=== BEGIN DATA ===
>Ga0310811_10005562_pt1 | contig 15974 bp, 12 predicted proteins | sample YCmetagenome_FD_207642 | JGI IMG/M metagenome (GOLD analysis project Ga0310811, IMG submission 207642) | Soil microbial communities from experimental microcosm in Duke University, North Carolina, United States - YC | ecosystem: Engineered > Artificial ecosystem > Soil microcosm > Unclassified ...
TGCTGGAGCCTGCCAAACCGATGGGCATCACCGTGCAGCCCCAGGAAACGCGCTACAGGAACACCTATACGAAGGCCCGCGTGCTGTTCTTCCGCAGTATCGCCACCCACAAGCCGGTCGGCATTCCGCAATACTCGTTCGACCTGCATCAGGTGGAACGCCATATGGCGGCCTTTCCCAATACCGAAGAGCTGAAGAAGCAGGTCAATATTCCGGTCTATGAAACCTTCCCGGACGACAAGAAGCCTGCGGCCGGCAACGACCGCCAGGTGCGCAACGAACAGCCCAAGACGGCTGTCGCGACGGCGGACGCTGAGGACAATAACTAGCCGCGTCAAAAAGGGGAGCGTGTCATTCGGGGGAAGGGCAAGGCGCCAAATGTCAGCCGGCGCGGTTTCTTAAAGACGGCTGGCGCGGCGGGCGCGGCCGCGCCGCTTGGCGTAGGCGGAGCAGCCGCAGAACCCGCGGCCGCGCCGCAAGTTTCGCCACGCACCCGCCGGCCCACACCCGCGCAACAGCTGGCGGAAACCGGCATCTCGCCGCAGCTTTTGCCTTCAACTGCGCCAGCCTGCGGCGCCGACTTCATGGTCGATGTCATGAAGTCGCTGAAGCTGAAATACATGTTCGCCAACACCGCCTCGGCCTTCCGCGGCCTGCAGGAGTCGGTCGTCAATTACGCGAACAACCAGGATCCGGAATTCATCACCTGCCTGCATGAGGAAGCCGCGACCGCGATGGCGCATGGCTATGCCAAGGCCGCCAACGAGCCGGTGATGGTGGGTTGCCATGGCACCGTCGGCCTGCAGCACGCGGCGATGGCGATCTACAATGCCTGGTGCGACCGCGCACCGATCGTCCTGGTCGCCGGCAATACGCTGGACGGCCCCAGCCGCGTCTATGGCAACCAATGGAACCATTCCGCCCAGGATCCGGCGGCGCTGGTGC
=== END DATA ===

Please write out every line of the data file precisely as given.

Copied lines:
>Ga0310811_10005562_pt1 | contig 15974 bp, 12 predicted proteins | sample YCmetagenome_FD_207642 | JGI IMG/M metagenome (GOLD analysis project Ga0310811, IMG submission 207642) | Soil microbial communities from experimental microcosm in Duke University, North Carolina, United States - YC | ecosystem: Engineered > Artificial ecosystem > Soil microcosm > Unclassified ...
TGCTGGAGCCTGCCAAACCGATGGGCATCACCGTGCAGCCCCAGGAAACGCGCTACAGGAACACCTATACGAAGGCCCGCGTGCTGTTCTTCCGCAGTATCGCCACCCACAAGCCGGTCGGCATTCCGCAATACTCGTTCGACCTGCATCAGGTGGAACGCCATATGGCGGCCTTTCCCAATACCGAAGAGCTGAAGAAGCAGGTCAATATTCCGGTCTATGAAACCTTCCCGGACGACAAGAAGCCTGCGGCCGGCAACGACCGCCAGGTGCGCAACGAACAGCCCAAGACGGCTGTCGCGACGGCGGACGCTGAGGACAATAACTAGCCGCGTCAAAAAGGGGAGCGTGTCATTCGGGGGAAGGGCAAGGCGCCAAATGTCAGCCGGCGCGGTTTCTTAAAGACGGCTGGCGCGGCGGGCGCGGCCGCGCCGCTTGGCGTAGGCGGAGCAGCCGCAGAACCCGCGGCCGCGCCGCAAGTTTCGCCACGCACCCGCCGGCCCACACCCGCGCAACAGCTGGCGGAAACCGGCATCTCGCCGCAGCTTTTGCCTTCAACTGCGCCAGCCTGCGGCGCCGACTTCATGGTCGATGTCATGAAGTCGCTGAAGCTGAAATACATGTTCGCCAACACCGCCTCGGCCTTCCGCGGCCTGCAGGAGTCGGTCGTCAATTACGCGAACAACCAGGATCCGGAATTCATCACCTGCCTGCATGAGGAAGCCGCGACCGCGATGGCGCATGGCTATGCCAAGGCCGCCAACGAGCCGGTGATGGTGGGTTGCCATGGCACCGTCGGCCTGCAGCACGCGGCGATGGCGATCTACAATGCCTGGTGCGACCGCGCACCGATCGTCCTGGTCGCCGGCAATACGCTGGACGGCCCCAGCCGCGTCTATGGCAACCAATGGAACCATTCCGCCCAGGATCCGGCGGCGCTGGTGC